Note the plural. Mr. Welch’s insight, which was not widely shared in business at the time, was that leadership was not the province solely of the CEO and his or her senior executive team, but had to be institutionalized throughout the company. A globalizing economy meant that a business world long characterized by stability, autocracy, and strictly bounded processes would have to become more change-embracing, which would require the development of nimble, adaptable leaders up and down company hierarchies. That, in turn, meant building the capacity for teaching men and women not only how to manage change, but how to create it.
Educationally, Dr. Tichy was well suited for the task; he had written his Columbia University Ph.D. dissertation on change agents. But by blending what he saw at the GE revolution with his experience both before and after Crotonville, he has transformed himself into one of the world’s foremost educators on management education, both at the University of Michigan, where today he is professor of organizational behavior and human resource management and director of the Global Leadership Program at the business school, and for corporate clients, which have included Best Buy Co. Inc., Royal Dutch/Shell, and Ford Motor Company.
Dr. Tichy’s approach to “change agenting” has itself been a journey of sorts. From his earliest management book, The Transformational Leader: The Key to Global Competitiveness (with Mary Anne Devanna, John Wiley & Sons) in 1986, through 1993’s Control Your Destiny or Someone Else Will: How Jack Welch Is Making General Electric the World’s Most Competitive Company (with Stratford Sherman, Currency Doubleday), he concentrated on processes by which leaders manage change. But in his recent book, The Leadership Engine: How Winning Companies Build Leaders at Every Level (with Eli Cohen, HarperBusiness, 1997), and his newest, The Cycle of Leadership: How Great Leaders Teach Their Companies to Win (with Nancy Cardwell, HarperBusiness, 2002), he has trained his sights on the mechanics of teaching leadership. His most controversial admonition: Teaching must be interactive — the boss has got to learn as much as the staff, a construct the 56-year-old Dr. Tichy calls a “virtuous teaching cycle.”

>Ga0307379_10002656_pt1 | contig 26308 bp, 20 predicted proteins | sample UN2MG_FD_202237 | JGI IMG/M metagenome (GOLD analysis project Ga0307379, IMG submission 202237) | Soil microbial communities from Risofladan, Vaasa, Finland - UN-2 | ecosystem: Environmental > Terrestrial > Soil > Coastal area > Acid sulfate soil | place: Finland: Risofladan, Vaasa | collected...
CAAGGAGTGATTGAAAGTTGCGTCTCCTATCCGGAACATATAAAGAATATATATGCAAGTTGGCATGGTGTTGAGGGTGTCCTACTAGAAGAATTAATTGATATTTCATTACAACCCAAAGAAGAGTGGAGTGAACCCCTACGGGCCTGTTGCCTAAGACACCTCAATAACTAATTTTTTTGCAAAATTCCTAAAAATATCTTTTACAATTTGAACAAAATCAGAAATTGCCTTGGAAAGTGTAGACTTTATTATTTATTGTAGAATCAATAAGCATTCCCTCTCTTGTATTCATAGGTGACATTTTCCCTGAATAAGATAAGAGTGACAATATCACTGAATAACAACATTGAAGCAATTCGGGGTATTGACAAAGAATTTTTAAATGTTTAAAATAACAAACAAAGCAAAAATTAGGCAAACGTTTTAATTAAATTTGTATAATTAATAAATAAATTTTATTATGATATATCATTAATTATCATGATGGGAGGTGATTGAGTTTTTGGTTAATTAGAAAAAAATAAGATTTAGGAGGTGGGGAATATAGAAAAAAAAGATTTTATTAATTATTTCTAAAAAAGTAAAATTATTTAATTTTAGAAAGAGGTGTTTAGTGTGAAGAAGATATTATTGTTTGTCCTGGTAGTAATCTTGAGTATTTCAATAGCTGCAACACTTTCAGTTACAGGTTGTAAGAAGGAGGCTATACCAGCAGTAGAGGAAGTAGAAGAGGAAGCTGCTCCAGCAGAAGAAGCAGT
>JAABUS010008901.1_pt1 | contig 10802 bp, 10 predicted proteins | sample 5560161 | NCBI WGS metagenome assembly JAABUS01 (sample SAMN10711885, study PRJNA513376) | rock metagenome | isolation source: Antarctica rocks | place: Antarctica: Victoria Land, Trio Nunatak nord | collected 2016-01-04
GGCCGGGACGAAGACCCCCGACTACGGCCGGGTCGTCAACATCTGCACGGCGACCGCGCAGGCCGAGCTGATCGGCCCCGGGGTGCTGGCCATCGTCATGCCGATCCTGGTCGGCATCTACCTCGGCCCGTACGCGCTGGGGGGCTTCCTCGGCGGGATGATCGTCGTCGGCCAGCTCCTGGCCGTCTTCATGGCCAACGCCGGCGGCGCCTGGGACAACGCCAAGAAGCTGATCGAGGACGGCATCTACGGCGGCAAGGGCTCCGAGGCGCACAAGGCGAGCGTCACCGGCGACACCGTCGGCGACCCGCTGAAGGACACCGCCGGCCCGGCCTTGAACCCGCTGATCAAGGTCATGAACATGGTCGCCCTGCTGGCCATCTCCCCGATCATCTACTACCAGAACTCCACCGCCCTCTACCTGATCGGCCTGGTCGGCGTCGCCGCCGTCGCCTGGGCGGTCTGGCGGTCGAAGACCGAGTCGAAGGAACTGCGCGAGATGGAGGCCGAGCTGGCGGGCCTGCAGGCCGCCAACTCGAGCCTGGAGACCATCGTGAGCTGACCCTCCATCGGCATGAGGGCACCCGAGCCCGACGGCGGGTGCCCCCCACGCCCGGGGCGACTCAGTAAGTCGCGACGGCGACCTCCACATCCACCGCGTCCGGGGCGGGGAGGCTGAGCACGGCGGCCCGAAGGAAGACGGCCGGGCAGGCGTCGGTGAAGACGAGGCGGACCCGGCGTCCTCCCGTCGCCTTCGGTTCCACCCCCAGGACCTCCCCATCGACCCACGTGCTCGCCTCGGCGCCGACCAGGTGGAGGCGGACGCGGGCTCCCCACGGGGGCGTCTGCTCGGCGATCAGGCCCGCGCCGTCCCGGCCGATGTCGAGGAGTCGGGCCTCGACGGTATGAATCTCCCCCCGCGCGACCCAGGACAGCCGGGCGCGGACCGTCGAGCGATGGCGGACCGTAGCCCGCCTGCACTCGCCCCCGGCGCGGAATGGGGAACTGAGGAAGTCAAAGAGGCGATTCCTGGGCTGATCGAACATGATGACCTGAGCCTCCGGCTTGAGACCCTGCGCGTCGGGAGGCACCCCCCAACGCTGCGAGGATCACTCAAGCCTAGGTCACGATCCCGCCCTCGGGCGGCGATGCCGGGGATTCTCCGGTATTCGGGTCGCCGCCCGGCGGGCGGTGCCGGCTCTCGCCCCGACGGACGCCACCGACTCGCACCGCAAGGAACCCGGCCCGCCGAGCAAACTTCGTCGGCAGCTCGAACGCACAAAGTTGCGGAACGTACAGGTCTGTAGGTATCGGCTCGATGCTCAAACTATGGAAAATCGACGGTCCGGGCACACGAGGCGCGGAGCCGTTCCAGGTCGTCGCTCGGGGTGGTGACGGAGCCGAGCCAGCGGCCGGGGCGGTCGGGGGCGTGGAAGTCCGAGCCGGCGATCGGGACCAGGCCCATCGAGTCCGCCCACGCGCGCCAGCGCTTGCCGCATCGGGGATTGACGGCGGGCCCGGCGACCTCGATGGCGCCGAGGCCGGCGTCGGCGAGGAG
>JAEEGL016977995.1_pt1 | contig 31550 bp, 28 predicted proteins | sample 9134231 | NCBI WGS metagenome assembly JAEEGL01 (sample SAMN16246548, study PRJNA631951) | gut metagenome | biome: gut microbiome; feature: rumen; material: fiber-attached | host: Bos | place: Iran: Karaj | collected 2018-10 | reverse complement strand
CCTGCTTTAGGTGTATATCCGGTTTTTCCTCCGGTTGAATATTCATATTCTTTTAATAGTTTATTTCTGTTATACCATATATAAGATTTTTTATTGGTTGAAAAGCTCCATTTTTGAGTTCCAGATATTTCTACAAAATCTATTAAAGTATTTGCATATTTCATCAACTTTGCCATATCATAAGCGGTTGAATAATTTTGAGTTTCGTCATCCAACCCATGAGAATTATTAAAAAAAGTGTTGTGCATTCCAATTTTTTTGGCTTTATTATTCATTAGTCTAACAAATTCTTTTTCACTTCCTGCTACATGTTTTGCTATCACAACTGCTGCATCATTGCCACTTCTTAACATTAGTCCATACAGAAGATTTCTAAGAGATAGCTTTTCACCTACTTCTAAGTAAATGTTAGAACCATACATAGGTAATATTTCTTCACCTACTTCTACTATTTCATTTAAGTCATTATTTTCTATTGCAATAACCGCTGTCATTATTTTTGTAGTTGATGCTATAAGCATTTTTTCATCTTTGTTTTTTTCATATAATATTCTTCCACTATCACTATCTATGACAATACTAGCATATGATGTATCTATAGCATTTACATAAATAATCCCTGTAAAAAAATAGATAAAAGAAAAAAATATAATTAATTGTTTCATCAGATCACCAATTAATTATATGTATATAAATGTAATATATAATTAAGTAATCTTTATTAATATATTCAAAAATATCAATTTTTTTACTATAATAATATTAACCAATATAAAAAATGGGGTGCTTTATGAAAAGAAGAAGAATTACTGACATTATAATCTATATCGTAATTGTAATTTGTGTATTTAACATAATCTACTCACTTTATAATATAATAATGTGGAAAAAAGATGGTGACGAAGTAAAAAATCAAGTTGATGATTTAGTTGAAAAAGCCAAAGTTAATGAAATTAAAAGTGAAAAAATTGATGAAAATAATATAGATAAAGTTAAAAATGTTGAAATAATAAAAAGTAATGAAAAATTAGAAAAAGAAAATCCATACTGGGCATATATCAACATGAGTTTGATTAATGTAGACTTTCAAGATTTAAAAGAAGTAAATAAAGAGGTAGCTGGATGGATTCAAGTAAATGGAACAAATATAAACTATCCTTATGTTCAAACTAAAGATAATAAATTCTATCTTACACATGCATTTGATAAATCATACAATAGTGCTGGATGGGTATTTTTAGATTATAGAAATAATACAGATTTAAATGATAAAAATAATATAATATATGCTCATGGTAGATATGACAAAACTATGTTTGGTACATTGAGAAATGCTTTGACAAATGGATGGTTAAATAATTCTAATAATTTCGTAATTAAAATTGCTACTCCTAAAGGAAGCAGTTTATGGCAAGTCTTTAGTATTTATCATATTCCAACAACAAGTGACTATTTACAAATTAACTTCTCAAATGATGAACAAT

“People need to be smarter every day,” Dr. Tichy told strategy+business over a buffet lunch in the cafeteria of the University of Michigan Business School’s executive education building. “Well, what’s the mechanism for making you smarter? It’s some kind of interactive teaching. It’s as simple as that.”
S+B: Your early passion was effecting broad social change. How did you transition from that goal to the objective of helping companies manage change?
TICHY: I was never antibusiness. I always felt that the free-enterprise system was the right system, and that businesses were the wealth-producing institutions of society. But when the opportunity came to do graduate work and teach at the Columbia Business School, I was very ambivalent because I wanted to change the world. I had my long hair and boots. I went to the business school thinking, I only want to work with doctoral students.